Wed 17 May, 2017

Turbo-charging the sector's growth will do nothing to help the vast majority of Scots who struggle with the costs of everyday transport. Patrick Harvie MSP

Patrick Harvie MSP, Economy spokesperson for the Scottish Greens, will today (17 May) put forward amendments to the Air Departure Tax Bill to stop the Scottish Government's plans for a socially and environmentally damaging tax cut for airlines.

The Bill is due to be debated today at Holyrood's Finance Committee, and Mr Harvie's amendments ask for an aviation emissions policy to be developed before the new tax's rates and bands are set, and for that policy to include a drive to reduce emissions compared to 2005 levels.

The amendments make it a requirement that when tax rates are set there is an assessment of the social, economic, fiscal and environmental impacts.

Research for the Scottish Greens shows that the richest 10 per cent of households stand to gain four times as much as the poorest 10 per cent from the government's aim of halving air duty.

Previous questioning by Green MSPs revealed that the cut would fuel aviation growth and increase climate change emissions by 60,000 tonnes a year.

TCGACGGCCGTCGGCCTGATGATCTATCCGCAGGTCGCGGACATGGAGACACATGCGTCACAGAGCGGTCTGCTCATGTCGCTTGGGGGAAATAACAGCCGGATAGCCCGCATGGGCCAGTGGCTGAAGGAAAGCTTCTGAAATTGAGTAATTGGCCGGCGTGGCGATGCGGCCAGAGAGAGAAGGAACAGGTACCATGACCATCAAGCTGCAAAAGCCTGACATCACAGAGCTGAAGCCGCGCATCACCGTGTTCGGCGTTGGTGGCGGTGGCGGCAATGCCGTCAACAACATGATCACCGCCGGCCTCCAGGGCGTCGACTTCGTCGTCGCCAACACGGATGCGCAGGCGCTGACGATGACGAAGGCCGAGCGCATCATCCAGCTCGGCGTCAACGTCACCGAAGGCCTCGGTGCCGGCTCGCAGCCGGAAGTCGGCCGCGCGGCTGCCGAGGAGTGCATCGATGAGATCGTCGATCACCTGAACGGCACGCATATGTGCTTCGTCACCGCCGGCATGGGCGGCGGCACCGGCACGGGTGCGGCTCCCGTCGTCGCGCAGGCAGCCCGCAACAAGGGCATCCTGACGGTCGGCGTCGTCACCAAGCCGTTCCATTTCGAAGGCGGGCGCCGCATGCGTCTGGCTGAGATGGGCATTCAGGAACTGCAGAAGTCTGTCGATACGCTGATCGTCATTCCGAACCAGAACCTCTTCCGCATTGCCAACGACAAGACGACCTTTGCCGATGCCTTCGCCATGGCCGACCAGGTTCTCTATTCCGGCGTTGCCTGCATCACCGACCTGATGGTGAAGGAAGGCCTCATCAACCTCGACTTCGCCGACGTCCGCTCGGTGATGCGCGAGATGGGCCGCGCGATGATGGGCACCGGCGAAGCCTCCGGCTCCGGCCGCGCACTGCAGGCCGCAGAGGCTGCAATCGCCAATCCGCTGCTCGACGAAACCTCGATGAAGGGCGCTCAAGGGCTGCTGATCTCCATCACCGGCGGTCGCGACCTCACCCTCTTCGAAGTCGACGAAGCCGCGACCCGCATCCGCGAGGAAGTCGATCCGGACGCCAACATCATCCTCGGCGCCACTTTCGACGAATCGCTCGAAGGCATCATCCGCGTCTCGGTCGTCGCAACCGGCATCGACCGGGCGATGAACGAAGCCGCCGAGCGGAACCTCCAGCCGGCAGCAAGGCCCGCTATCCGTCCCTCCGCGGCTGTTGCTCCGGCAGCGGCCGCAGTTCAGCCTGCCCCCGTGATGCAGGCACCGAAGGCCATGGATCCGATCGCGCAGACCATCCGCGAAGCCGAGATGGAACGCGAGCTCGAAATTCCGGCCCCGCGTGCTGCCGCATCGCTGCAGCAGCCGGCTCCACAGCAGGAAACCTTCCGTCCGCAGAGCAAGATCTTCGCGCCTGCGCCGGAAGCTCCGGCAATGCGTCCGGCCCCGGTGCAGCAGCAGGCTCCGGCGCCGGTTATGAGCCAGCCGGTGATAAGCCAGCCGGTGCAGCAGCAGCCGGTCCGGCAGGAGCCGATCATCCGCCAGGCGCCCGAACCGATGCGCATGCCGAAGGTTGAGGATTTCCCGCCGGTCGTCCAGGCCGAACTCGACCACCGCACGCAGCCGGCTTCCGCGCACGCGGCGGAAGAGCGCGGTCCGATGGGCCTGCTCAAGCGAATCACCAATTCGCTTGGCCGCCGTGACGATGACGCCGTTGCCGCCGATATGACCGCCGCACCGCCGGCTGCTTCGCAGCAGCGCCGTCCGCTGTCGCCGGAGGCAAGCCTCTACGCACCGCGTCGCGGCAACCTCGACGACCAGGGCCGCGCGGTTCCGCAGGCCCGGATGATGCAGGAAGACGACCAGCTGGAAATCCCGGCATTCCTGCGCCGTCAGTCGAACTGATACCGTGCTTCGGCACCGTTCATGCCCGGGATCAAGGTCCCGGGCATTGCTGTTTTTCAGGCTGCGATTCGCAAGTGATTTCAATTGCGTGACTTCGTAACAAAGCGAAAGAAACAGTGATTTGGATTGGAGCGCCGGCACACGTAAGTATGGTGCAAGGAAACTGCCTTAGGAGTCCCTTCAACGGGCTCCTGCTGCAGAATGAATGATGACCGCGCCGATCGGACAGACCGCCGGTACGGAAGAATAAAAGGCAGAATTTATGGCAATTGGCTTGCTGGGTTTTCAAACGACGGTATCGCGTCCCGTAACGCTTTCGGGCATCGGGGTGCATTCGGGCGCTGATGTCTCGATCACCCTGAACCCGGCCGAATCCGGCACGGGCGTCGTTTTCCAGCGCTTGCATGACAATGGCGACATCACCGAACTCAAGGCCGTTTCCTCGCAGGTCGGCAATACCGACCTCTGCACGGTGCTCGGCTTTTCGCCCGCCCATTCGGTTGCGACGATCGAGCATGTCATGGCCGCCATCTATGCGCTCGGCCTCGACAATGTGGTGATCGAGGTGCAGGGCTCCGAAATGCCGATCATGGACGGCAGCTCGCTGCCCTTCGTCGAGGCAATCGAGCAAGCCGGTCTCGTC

Patrick Harvie MSP said:

"SNP Ministers with the support of the Tories want to give the hugely profitable aviation industry a tax break when they already get away without paying fuel duty. My amendments are aimed at turning a socially and environmentally damaging tax cut into a responsible piece of legislation. 

"We must know what impact this new tax will have on our economy, public finances, climate emissions and social equality before the rates are set. This Bill is an opportunity to drive down aviation emissions. Turbo-charging the sector's growth will do nothing to help the vast majority of Scots who struggle with the costs of everyday transport.”

 

Patrick Harvie's amendments to the Air Departure Tax (Scotland) Bill

Our analysis shows SNP air tax cut would benefit richest 10% of households four times as much as poorest 10% (Scottish Greens, 25 April 2017)

 

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